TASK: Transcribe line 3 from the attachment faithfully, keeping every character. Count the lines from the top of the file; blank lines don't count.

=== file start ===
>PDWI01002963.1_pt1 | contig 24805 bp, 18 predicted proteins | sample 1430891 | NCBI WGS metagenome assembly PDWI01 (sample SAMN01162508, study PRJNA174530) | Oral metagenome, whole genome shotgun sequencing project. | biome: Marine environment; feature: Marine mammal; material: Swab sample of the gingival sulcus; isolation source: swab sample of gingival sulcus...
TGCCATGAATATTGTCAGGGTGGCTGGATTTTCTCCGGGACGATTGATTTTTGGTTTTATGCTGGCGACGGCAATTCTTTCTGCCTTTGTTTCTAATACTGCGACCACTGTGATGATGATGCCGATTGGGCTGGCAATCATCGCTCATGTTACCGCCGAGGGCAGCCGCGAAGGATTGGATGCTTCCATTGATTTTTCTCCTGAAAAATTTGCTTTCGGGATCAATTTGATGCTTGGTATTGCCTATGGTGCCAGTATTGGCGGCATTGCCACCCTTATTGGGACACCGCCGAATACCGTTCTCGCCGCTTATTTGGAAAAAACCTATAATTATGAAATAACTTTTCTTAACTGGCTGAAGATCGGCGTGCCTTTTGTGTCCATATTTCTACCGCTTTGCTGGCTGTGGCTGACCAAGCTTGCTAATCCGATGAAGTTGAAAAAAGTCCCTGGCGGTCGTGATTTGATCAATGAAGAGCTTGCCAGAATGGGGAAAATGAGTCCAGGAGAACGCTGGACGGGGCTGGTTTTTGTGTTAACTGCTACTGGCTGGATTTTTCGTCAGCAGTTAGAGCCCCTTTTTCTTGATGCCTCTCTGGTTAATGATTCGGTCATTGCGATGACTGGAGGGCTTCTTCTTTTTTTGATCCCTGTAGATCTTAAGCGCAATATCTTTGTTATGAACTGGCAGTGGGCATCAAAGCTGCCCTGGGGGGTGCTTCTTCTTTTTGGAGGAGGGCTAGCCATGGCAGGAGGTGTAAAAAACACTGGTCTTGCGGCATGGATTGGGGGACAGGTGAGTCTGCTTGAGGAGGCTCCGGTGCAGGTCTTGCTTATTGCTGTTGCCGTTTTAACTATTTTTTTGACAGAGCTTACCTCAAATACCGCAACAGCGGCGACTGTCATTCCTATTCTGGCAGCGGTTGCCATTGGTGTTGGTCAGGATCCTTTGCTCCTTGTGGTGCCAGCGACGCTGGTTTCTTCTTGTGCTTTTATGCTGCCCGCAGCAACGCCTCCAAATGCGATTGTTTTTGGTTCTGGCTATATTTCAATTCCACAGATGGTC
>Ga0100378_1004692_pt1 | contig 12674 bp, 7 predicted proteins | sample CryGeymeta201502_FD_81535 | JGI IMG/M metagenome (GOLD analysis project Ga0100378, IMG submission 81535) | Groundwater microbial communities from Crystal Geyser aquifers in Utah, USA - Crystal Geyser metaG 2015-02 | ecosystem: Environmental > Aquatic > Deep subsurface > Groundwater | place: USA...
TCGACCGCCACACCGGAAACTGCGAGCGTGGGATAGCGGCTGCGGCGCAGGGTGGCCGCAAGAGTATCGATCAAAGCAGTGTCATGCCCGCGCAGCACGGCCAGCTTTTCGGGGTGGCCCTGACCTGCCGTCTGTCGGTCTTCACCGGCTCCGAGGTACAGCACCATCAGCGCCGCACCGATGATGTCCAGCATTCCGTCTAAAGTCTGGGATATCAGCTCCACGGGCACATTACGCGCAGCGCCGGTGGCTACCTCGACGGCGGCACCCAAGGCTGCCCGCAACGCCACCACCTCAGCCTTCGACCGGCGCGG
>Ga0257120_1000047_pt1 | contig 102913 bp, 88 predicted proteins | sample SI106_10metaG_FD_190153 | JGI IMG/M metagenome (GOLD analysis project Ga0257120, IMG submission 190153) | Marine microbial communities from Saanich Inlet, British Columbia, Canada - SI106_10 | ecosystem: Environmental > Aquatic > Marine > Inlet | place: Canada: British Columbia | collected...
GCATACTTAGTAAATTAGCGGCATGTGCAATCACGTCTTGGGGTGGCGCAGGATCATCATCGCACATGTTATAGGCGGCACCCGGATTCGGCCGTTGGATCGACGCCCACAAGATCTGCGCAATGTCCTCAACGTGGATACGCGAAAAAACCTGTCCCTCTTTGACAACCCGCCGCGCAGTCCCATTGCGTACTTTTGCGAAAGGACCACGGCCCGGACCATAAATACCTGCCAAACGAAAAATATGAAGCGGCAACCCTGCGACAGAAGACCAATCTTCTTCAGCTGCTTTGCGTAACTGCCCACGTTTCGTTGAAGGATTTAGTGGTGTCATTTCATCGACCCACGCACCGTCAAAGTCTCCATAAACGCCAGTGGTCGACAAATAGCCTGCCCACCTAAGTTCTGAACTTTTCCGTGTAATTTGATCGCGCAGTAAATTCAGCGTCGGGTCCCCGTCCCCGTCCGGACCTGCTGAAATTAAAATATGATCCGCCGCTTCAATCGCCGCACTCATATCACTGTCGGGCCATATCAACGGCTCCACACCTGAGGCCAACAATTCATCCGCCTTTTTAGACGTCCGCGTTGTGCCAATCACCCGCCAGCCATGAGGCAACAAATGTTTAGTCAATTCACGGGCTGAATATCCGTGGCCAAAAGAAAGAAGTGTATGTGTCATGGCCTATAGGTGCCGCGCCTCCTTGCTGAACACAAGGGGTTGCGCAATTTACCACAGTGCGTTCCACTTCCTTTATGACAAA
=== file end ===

>Ga0100378_1004692_pt1 | contig 12674 bp, 7 predicted proteins | sample CryGeymeta201502_FD_81535 | JGI IMG/M metagenome (GOLD analysis project Ga0100378, IMG submission 81535) | Groundwater microbial communities from Crystal Geyser aquifers in Utah, USA - Crystal Geyser metaG 2015-02 | ecosystem: Environmental > Aquatic > Deep subsurface > Groundwater | place: USA...